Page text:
The only type of civil commitment wholly divorced from the criminal justice system involves the commitment of individuals who are experiencing acute mental illness. The criteria for commitment are that the individual experiences an acute mental break and presents a danger to self or others. In these cases, the state’s interest in protecting and securing society outweighs the individual’s rights to privacy and freedom. Generally, this type of commitment is limited to no more than 3 days. If an ongoing danger persists, the individual is entitled to a hearing, at which time the state is required to prove by clear and convincing evidence that the individual presents a danger to self or the community. This process preserves the individual’s constitutional privacy rights while balancing the state’s interest in protecting and securing society. Continuing commitment may occur only if the court finds that the individual has a mental illness that poses a security threat to the individual or the community.
Perhaps the most controversial aspect of civil commitment is the determination of future dangerousness. Generally, courts rely on testimony by psychiatric expert witnesses, but the measuring tools and criteria are imperfect. In addition, the recommendation is based in large part on one person’s opinion about what the measuring tools reveal. Currently, no truly objective way to determine future dangerousness exists, which makes it challenging for courts to accurately balance the state’s interest in protecting and securing society against the individual’s right to privacy and freedom.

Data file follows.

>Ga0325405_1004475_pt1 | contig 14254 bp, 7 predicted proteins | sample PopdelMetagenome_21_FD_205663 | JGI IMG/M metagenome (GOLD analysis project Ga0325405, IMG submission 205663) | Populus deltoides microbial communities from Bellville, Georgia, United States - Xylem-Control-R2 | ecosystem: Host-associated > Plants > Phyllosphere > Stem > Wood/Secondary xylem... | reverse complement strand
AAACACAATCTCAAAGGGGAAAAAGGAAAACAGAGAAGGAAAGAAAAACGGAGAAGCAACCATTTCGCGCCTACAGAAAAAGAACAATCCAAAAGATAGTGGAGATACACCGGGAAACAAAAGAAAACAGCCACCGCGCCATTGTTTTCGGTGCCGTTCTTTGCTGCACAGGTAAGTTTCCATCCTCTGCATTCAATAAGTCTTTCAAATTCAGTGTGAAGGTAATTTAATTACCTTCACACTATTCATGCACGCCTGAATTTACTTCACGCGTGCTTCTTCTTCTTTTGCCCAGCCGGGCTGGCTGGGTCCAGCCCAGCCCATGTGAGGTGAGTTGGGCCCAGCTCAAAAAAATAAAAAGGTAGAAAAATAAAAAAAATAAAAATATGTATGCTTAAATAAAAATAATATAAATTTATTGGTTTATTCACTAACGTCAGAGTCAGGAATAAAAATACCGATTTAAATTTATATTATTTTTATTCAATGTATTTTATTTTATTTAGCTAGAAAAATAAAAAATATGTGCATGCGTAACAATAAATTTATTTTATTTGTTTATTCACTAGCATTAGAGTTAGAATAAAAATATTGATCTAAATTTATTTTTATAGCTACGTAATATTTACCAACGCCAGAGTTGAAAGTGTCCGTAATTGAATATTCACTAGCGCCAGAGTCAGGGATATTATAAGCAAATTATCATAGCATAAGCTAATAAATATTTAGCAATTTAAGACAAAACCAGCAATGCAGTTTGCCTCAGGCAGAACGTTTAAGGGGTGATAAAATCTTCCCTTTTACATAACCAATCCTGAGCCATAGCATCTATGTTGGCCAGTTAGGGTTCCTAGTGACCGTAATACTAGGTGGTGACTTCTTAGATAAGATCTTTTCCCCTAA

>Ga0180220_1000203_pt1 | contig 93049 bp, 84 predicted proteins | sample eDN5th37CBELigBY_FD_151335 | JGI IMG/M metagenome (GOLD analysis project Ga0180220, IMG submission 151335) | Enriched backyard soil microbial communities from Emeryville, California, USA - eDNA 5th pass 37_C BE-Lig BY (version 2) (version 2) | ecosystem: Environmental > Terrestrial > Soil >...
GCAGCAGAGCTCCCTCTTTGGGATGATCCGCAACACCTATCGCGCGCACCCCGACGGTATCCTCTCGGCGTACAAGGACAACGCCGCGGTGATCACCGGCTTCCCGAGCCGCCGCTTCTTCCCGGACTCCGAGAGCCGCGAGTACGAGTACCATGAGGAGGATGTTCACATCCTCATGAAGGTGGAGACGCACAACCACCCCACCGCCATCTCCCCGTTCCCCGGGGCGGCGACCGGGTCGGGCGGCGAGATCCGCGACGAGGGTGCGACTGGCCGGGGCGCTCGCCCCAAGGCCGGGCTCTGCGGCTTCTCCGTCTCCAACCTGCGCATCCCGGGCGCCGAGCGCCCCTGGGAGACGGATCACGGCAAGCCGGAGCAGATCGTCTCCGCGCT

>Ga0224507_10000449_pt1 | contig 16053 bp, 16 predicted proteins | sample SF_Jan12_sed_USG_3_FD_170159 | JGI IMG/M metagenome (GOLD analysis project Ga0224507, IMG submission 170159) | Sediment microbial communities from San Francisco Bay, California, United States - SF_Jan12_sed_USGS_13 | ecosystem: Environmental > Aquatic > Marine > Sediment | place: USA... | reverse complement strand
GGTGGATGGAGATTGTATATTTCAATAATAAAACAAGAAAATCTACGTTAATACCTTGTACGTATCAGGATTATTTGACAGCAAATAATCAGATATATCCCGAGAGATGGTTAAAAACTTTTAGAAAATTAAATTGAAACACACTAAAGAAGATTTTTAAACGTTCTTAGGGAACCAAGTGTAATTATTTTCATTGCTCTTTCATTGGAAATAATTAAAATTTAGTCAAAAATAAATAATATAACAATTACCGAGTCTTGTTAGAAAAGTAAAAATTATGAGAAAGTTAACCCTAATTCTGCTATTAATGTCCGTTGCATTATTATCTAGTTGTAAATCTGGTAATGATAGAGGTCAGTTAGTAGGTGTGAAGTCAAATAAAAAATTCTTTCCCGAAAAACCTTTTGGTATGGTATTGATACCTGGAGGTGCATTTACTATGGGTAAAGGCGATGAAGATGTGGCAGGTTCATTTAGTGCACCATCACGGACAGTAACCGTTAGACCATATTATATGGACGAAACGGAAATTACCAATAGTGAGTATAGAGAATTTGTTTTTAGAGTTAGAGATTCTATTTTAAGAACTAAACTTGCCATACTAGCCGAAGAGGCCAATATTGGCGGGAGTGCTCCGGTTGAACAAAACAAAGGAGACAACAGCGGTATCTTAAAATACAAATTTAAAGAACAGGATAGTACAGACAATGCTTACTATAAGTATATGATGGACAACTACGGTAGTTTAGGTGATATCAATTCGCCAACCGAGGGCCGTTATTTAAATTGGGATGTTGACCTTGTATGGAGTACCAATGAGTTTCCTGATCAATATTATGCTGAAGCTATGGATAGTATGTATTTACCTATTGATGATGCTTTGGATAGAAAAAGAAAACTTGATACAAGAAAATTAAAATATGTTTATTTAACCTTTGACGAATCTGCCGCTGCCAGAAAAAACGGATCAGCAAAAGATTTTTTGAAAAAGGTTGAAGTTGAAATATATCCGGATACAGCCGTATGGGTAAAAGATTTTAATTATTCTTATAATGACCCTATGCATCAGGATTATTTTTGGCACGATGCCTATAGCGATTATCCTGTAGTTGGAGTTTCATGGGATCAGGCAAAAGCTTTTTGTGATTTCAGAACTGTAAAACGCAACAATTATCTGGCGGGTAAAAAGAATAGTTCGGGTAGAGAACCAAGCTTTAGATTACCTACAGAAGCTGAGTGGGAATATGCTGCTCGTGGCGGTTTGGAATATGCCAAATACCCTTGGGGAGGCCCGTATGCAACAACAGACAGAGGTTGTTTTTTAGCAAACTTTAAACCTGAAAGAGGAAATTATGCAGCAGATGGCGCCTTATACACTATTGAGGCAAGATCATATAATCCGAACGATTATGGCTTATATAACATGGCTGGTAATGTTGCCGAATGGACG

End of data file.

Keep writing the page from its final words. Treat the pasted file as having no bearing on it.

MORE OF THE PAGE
Commitment standards vary from state to state, and recent studies indicate that psychiatrists in states with strict dangerousness standards are more likely to find clear and convincing evidence of danger than those in states with broader standards. The modern therapeutic jurisprudence movement tends to support early intervention for individuals with mental health issues. Proponents of therapeutic jurisprudence argue that the criminal justice system interferes with the individual’s ability to receive the necessary treatment in a timely manner, while failing to provide any long-term or tangible security protection to society. Although they are not necessarily advocates of involuntary civil commitment in all circumstances, proponents of therapeutic jurisprudence favor increased community resources for those with mental illness.
See also Mental Disability Laws ; Mental Health Inpatient Facilities ; Sex Offender Laws ; Specialty Courts for Mental Health
Kansas v. Hendricks, 521 U.S. 346 (1997).
McAllister, Stephen R. “Sex Offenders and Mental Illness: A Lesson in Federalism and the Separation of Powers.” Psychology, Public Policy, & Law, v.270 (1998).
Schopp, Robert F. “Mental Illness, Police Power Intervention, and the Expressive Functions of Punishment.” New England Journal on Criminal and Civil Confinement, v.39 (2013).
Stone, Donald H. “Confine Is Fine: Have the Non-Dangerous Mentally Ill Lost Their Right to Liberty? An Empirical Study to Unravel the Psychiatrist’s Crystal Ball.” Virginia Journal of Social Policy & the Law, v.20/2 (2012).
Yung, Corey Rayburn. “The Ticking Sex-Offender Bomb.” Journal of Gender, Race & Justice, v.15 (2012).